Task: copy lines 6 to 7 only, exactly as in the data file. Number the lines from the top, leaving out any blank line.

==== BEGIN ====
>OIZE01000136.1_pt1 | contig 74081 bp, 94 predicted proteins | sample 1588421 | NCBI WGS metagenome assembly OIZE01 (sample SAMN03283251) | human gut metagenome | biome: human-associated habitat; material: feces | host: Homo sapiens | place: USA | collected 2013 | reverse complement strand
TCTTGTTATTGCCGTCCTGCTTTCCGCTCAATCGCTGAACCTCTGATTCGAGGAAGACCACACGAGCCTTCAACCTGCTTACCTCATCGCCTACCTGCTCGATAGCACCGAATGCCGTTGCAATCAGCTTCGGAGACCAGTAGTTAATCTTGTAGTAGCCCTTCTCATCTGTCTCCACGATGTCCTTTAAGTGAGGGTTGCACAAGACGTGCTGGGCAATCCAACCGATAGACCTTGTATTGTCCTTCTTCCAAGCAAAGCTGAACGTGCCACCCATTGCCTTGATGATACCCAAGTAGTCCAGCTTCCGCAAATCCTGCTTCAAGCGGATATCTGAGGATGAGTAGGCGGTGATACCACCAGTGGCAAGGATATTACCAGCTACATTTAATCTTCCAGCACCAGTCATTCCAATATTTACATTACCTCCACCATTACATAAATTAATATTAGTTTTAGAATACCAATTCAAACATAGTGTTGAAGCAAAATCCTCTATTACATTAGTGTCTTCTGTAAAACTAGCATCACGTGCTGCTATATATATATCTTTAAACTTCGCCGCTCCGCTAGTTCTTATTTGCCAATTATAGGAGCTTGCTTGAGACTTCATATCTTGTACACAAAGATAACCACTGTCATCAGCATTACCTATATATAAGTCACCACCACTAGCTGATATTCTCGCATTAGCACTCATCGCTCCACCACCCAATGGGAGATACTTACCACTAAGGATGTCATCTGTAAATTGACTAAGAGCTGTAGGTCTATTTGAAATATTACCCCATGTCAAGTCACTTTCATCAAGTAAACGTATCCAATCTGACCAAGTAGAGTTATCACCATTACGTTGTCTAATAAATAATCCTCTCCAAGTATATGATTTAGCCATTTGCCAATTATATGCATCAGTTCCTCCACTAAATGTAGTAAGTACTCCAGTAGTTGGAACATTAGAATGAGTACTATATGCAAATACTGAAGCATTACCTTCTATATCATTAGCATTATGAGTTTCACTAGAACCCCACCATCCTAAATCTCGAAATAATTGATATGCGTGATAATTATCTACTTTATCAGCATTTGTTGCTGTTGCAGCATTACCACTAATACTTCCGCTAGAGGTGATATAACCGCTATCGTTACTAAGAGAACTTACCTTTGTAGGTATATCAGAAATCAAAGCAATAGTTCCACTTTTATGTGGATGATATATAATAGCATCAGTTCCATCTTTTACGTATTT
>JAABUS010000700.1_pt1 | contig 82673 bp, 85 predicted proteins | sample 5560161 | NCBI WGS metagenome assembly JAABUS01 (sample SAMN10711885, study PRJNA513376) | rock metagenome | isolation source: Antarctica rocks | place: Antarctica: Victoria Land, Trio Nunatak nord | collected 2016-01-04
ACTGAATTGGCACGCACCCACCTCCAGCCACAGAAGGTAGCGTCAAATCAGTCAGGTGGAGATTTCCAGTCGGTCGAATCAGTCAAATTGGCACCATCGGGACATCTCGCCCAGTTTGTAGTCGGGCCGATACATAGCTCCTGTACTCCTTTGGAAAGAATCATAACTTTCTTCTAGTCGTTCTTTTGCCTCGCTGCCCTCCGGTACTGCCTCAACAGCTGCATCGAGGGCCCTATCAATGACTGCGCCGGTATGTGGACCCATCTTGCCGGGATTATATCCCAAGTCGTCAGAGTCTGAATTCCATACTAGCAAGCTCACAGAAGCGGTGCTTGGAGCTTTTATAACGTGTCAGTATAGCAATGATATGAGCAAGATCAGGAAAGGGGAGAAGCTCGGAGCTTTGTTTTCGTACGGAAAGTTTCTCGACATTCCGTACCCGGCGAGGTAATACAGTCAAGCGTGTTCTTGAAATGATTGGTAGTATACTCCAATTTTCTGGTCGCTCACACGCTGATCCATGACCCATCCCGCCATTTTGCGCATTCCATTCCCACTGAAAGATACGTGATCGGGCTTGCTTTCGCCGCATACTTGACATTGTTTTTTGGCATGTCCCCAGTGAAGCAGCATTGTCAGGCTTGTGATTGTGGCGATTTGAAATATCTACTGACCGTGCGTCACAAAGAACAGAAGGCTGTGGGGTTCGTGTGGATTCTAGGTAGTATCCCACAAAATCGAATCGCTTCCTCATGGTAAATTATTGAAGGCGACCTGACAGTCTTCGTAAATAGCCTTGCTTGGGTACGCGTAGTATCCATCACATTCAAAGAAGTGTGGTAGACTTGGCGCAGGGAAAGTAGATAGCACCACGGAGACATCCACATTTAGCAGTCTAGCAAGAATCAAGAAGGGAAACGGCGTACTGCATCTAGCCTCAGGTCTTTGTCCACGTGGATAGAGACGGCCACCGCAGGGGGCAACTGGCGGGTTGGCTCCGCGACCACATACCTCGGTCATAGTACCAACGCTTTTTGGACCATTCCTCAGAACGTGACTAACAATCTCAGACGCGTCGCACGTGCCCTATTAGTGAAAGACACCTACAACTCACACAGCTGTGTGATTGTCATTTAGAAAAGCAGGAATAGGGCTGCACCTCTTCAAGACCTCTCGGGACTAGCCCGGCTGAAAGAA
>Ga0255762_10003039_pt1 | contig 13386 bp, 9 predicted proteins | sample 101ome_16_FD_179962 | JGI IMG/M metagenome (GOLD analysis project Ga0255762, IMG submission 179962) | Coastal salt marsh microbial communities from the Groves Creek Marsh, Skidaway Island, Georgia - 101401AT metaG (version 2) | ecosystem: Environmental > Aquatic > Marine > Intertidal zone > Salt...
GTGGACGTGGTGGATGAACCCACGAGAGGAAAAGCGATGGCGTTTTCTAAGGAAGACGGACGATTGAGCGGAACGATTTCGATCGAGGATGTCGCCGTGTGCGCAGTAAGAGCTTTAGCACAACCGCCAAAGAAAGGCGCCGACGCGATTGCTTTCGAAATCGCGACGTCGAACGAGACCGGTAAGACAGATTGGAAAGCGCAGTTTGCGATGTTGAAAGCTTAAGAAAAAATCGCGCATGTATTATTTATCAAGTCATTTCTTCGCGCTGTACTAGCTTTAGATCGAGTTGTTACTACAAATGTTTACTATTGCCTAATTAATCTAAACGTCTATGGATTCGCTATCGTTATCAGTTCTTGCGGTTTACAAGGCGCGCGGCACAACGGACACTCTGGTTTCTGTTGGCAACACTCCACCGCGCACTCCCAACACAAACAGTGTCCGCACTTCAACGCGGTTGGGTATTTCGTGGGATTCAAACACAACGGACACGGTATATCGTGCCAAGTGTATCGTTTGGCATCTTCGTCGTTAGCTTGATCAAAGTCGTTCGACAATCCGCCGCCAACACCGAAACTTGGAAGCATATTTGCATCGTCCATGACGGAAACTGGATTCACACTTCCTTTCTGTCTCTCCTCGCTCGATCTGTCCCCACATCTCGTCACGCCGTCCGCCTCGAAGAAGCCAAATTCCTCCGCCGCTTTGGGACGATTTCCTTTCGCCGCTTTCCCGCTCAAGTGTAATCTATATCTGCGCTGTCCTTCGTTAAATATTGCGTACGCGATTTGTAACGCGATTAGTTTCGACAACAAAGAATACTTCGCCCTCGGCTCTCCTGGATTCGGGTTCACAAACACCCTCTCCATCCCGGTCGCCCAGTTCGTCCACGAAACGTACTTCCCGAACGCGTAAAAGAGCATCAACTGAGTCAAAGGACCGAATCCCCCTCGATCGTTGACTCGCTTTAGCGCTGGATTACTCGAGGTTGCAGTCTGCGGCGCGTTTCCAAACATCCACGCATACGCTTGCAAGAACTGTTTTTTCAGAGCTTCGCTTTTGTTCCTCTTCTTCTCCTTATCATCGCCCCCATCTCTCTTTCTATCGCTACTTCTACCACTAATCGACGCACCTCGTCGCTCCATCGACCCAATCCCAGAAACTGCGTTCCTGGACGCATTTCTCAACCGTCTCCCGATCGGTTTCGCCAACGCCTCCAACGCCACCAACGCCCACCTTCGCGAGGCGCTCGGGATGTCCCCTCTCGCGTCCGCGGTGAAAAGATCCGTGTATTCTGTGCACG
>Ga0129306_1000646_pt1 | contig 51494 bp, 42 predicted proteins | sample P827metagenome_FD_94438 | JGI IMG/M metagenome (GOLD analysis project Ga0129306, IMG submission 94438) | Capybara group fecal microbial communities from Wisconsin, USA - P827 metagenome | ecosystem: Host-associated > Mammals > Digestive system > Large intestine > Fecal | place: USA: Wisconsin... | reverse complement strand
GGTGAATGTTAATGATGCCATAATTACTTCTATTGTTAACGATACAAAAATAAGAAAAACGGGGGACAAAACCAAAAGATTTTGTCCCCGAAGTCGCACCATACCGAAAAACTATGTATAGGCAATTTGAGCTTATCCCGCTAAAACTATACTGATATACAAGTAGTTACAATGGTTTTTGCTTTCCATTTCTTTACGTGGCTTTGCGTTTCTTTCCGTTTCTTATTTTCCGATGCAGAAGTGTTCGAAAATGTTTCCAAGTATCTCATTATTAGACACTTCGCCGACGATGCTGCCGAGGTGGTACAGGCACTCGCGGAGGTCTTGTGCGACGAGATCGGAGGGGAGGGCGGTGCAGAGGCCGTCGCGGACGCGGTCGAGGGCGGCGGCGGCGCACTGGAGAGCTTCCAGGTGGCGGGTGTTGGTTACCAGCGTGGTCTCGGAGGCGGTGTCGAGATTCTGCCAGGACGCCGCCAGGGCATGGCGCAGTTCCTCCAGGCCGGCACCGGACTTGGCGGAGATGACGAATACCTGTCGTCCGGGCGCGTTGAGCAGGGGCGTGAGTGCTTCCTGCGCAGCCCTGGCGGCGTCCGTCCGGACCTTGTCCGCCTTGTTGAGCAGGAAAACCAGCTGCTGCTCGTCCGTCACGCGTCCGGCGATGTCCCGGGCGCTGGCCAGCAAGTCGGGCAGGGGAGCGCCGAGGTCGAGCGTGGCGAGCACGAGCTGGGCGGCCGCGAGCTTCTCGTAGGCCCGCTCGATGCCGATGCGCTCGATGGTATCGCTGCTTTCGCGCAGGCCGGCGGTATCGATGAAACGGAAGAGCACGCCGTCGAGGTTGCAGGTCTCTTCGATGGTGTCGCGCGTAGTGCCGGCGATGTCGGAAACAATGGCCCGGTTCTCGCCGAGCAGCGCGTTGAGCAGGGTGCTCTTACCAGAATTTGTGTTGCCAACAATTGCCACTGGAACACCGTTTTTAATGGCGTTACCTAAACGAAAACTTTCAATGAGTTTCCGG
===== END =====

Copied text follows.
GTGGACGTGGTGGATGAACCCACGAGAGGAAAAGCGATGGCGTTTTCTAAGGAAGACGGACGATTGAGCGGAACGATTTCGATCGAGGATGTCGCCGTGTGCGCAGTAAGAGCTTTAGCACAACCGCCAAAGAAAGGCGCCGACGCGATTGCTTTCGAAATCGCGACGTCGAACGAGACCGGTAAGACAGATTGGAAAGCGCAGTTTGCGATGTTGAAAGCTTAAGAAAAAATCGCGCATGTATTATTTATCAAGTCATTTCTTCGCGCTGTACTAGCTTTAGATCGAGTTGTTACTACAAATGTTTACTATTGCCTAATTAATCTAAACGTCTATGGATTCGCTATCGTTATCAGTTCTTGCGGTTTACAAGGCGCGCGGCACAACGGACACTCTGGTTTCTGTTGGCAACACTCCACCGCGCACTCCCAACACAAACAGTGTCCGCACTTCAACGCGGTTGGGTATTTCGTGGGATTCAAACACAACGGACACGGTATATCGTGCCAAGTGTATCGTTTGGCATCTTCGTCGTTAGCTTGATCAAAGTCGTTCGACAATCCGCCGCCAACACCGAAACTTGGAAGCATATTTGCATCGTCCATGACGGAAACTGGATTCACACTTCCTTTCTGTCTCTCCTCGCTCGATCTGTCCCCACATCTCGTCACGCCGTCCGCCTCGAAGAAGCCAAATTCCTCCGCCGCTTTGGGACGATTTCCTTTCGCCGCTTTCCCGCTCAAGTGTAATCTATATCTGCGCTGTCCTTCGTTAAATATTGCGTACGCGATTTGTAACGCGATTAGTTTCGACAACAAAGAATACTTCGCCCTCGGCTCTCCTGGATTCGGGTTCACAAACACCCTCTCCATCCCGGTCGCCCAGTTCGTCCACGAAACGTACTTCCCGAACGCGTAAAAGAGCATCAACTGAGTCAAAGGACCGAATCCCCCTCGATCGTTGACTCGCTTTAGCGCTGGATTACTCGAGGTTGCAGTCTGCGGCGCGTTTCCAAACATCCACGCATACGCTTGCAAGAACTGTTTTTTCAGAGCTTCGCTTTTGTTCCTCTTCTTCTCCTTATCATCGCCCCCATCTCTCTTTCTATCGCTACTTCTACCACTAATCGACGCACCTCGTCGCTCCATCGACCCAATCCCAGAAACTGCGTTCCTGGACGCATTTCTCAACCGTCTCCCGATCGGTTTCGCCAACGCCTCCAACGCCACCAACGCCCACCTTCGCGAGGCGCTCGGGATGTCCCCTCTCGCGTCCGCGGTGAAAAGATCCGTGTATTCTGTGCACG
>Ga0129306_1000646_pt1 | contig 51494 bp, 42 predicted proteins | sample P827metagenome_FD_94438 | JGI IMG/M metagenome (GOLD analysis project Ga0129306, IMG submission 94438) | Capybara group fecal microbial communities from Wisconsin, USA - P827 metagenome | ecosystem: Host-associated > Mammals > Digestive system > Large intestine > Fecal | place: USA: Wisconsin... | reverse complement strand